waistline, boost your brain

Exercise remains one of the most powerful interventions for promoting health and preventing disease. An article in the BMJ reviewed 174 studies published over 25 years. The scientists evaluated the amount of physical activity people were engaging in and their chances of developing five chronic health problems.

Which Chronic Health Problems Were Less Common Among Exercisers?

Those who were most active were least likely to develop diabetes, colon cancer, breast cancer, heart attacks or strokes. The greatest gains were seen among people who expended 3,000 to 4,000 MET minutes a week compared to those moving less than 600 MET minutes. The MET minute is a way of factoring in intensity of exercise along with the amount of time spent doing it. Other research has suggested that people who exercise regularly are less prone to develop dementia, another greatly feared and common chronic condition.

How Much Exercise Does It Take?

The investigators say that current exercise recommendations are too low to provide the best protection from chronic health problems. They conclude that “greater attention and investments in interventions to promote physical activity in the general public is required.”

BMJ, online, Aug 9, 2016 

We discussed the benefits of exercise with James Blumenthal, PhD, in our Show #1034.  He has done ground-breaking research on controlling or reversing depression with physical activity.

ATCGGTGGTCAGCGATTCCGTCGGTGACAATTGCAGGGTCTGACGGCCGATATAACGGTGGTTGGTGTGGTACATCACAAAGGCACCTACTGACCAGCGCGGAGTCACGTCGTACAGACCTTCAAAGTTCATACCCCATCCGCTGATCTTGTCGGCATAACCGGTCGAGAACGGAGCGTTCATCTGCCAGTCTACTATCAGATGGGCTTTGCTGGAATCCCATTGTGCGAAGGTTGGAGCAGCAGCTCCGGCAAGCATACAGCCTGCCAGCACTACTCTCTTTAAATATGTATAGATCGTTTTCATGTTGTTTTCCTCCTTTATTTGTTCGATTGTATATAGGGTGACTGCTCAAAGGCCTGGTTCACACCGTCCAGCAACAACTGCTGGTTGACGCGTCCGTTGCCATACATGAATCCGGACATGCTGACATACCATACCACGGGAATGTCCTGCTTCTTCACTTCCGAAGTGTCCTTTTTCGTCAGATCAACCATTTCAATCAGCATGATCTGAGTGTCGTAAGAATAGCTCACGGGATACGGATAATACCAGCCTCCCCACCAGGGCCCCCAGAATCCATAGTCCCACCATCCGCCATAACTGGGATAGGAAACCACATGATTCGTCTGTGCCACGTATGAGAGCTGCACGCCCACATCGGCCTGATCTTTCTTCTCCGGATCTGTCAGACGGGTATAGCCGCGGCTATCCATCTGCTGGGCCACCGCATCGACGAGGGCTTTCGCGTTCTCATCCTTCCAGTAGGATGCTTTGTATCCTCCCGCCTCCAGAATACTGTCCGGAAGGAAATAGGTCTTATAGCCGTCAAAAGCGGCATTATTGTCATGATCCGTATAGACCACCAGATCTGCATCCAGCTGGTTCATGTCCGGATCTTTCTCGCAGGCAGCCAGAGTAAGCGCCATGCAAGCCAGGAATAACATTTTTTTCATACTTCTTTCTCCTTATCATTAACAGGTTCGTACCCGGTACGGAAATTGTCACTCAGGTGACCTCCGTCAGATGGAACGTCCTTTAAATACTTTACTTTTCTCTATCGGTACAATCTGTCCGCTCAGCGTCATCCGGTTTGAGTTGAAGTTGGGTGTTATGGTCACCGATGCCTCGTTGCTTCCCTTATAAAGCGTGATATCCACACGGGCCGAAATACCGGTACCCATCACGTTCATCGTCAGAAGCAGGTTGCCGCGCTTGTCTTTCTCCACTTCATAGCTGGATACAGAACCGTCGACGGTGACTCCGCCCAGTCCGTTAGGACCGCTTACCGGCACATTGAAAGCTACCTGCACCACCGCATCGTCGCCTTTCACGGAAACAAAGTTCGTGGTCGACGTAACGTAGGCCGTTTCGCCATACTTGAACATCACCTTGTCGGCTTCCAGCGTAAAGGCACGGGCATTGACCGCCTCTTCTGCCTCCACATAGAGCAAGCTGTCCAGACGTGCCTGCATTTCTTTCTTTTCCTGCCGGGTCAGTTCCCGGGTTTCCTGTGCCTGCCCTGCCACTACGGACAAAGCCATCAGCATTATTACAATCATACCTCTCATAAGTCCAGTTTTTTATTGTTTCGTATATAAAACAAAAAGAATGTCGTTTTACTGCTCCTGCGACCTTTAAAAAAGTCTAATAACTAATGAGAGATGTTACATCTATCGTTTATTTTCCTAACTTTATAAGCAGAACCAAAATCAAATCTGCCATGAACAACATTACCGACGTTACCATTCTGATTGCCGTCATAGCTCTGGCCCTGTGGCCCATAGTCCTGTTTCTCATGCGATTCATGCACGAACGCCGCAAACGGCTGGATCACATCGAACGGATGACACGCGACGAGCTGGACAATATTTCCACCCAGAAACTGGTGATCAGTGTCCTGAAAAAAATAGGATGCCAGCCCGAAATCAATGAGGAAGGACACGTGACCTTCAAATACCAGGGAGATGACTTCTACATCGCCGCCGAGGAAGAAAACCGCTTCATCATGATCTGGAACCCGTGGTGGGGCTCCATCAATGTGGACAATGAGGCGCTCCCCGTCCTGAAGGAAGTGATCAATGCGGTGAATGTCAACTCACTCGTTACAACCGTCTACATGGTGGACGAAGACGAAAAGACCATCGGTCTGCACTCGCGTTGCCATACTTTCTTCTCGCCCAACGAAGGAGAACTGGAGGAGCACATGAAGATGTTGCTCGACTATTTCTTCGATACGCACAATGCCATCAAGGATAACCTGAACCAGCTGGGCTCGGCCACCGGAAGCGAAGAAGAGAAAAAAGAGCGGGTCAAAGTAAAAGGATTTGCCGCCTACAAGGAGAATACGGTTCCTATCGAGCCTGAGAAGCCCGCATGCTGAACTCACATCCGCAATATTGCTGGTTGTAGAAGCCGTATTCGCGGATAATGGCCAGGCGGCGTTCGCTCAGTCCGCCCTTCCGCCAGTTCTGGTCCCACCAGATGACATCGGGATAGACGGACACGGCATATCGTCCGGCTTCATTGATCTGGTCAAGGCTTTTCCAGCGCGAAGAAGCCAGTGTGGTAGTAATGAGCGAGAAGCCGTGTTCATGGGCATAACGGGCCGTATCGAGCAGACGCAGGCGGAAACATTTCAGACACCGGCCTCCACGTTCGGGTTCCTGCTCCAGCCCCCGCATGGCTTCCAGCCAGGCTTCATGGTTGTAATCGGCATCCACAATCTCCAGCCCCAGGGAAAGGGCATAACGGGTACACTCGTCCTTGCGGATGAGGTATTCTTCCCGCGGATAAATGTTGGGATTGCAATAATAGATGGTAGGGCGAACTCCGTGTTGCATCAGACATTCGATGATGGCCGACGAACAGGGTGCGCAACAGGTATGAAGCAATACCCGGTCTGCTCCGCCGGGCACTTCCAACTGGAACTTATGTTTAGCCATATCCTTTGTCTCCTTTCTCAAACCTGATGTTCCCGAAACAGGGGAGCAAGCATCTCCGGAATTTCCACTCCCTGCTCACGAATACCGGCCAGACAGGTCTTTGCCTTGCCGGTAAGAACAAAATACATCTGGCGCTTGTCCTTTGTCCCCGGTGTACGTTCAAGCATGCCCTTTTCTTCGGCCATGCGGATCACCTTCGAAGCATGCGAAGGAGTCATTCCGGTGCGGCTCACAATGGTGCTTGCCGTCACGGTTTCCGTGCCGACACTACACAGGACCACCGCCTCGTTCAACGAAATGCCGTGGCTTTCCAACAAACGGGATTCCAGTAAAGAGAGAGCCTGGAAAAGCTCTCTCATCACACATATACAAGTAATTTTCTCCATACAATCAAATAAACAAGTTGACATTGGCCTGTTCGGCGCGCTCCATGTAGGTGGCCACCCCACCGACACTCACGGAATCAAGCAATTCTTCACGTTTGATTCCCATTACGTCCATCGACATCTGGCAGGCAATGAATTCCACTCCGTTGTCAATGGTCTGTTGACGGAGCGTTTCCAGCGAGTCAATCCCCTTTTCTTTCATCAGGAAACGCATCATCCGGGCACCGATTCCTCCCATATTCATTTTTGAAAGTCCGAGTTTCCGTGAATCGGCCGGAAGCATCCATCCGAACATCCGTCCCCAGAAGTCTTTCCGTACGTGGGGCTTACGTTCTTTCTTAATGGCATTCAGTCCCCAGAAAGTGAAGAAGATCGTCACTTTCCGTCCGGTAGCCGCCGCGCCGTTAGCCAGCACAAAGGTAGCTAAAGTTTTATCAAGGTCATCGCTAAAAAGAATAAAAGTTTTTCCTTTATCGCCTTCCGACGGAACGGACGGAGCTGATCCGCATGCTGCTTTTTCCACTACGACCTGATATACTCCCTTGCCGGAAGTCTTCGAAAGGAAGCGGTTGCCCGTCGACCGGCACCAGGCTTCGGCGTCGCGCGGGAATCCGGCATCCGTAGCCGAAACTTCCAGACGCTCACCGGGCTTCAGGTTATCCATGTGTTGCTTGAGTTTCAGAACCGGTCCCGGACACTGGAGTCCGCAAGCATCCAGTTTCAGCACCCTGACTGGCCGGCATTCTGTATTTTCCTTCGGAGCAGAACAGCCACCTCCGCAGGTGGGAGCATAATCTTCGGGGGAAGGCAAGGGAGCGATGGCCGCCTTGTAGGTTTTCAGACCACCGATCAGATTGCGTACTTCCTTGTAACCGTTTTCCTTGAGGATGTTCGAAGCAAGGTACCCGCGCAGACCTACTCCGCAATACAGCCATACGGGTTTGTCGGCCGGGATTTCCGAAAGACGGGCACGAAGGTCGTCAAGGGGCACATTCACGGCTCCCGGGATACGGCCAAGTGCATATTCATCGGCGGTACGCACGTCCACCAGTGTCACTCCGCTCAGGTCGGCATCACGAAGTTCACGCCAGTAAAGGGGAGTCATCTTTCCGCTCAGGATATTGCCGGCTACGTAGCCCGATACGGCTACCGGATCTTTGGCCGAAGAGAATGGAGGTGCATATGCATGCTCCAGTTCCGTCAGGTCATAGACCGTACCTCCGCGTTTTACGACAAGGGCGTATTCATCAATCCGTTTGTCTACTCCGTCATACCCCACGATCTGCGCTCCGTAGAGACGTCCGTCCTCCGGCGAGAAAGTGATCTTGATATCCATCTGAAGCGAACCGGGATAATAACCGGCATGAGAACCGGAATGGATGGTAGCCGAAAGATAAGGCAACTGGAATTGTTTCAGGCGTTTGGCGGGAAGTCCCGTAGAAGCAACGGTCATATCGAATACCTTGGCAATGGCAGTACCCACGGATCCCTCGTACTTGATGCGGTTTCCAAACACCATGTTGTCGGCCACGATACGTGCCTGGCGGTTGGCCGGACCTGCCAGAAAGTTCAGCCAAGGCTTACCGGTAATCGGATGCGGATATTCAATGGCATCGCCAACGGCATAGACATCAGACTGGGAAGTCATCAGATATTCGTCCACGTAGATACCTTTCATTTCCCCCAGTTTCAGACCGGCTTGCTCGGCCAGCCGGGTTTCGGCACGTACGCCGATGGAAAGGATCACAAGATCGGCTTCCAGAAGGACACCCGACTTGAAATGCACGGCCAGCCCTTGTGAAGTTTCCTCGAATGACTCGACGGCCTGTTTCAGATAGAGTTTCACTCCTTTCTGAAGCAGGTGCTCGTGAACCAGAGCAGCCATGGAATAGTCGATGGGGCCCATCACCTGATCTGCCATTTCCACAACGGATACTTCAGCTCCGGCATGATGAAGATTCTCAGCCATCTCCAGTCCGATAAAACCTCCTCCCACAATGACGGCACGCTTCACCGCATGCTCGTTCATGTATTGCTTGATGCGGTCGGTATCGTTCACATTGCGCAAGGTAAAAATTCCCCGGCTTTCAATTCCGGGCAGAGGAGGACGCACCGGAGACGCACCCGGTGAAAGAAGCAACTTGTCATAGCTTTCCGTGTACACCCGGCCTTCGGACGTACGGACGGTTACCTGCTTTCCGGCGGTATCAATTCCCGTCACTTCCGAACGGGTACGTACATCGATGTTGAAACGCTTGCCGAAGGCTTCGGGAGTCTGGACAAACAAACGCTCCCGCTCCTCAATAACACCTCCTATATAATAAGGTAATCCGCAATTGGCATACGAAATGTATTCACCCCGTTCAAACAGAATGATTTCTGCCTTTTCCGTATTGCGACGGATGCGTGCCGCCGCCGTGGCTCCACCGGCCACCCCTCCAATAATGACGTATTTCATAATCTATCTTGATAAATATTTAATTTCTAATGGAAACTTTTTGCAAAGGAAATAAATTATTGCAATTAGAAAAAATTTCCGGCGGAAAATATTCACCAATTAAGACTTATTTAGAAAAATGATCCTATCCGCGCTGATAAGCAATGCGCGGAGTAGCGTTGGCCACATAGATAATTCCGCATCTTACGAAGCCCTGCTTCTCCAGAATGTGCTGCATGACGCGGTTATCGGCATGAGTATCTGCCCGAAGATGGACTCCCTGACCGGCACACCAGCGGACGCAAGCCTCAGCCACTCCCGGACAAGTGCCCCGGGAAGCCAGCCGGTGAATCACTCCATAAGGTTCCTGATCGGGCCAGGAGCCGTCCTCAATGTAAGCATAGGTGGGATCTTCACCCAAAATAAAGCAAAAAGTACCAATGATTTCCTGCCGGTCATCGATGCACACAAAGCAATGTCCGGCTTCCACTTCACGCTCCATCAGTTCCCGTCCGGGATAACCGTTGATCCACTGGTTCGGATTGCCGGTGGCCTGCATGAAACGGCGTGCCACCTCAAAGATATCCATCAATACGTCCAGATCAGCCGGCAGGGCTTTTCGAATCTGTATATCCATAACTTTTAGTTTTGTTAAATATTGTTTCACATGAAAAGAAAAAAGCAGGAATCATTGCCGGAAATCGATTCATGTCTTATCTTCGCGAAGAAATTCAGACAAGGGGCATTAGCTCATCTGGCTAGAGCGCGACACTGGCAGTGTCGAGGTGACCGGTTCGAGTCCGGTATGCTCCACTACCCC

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  1. Sharon
    Murrieta, CA
    Reply

    I was deemed “permanently disabled” approx 20 years ago and have been on SSDI/SSI since. My conditions are chronic and extremely painful. Since being introduced to a 1 hr cardio class, consisting of others mostly older, I found that I had so much fun laughing at myself that I went back. That was over 2 years ago, and I go because I find that I feel better afterwards. My conditions haven’t changed but I have because I feel better about how I choose to start my day, both physically and mentally. It does work!

  2. Sherry
    eastern PA
    Reply

    I absolutely agree with this article. Exercise is #1 when it comes to staying healthy. I have been a faithful fitness fanatic for over 40 years (every other day for a minimum of 1.5 hours, a combination of cardio and strength training). At worst, I’ll get maybe one cold a year, which goes away after a couple of days. Being in shape strengthens the immune system, helps you to sleep better and improves your response to stress, as well as providing a positive outlook on life. Those of us who exercise on a regular basis are very few, and I’d like to see those numbers increase. There are no negatives, only positives, so I don’t understand why more people don’t take care of their health by exercising!

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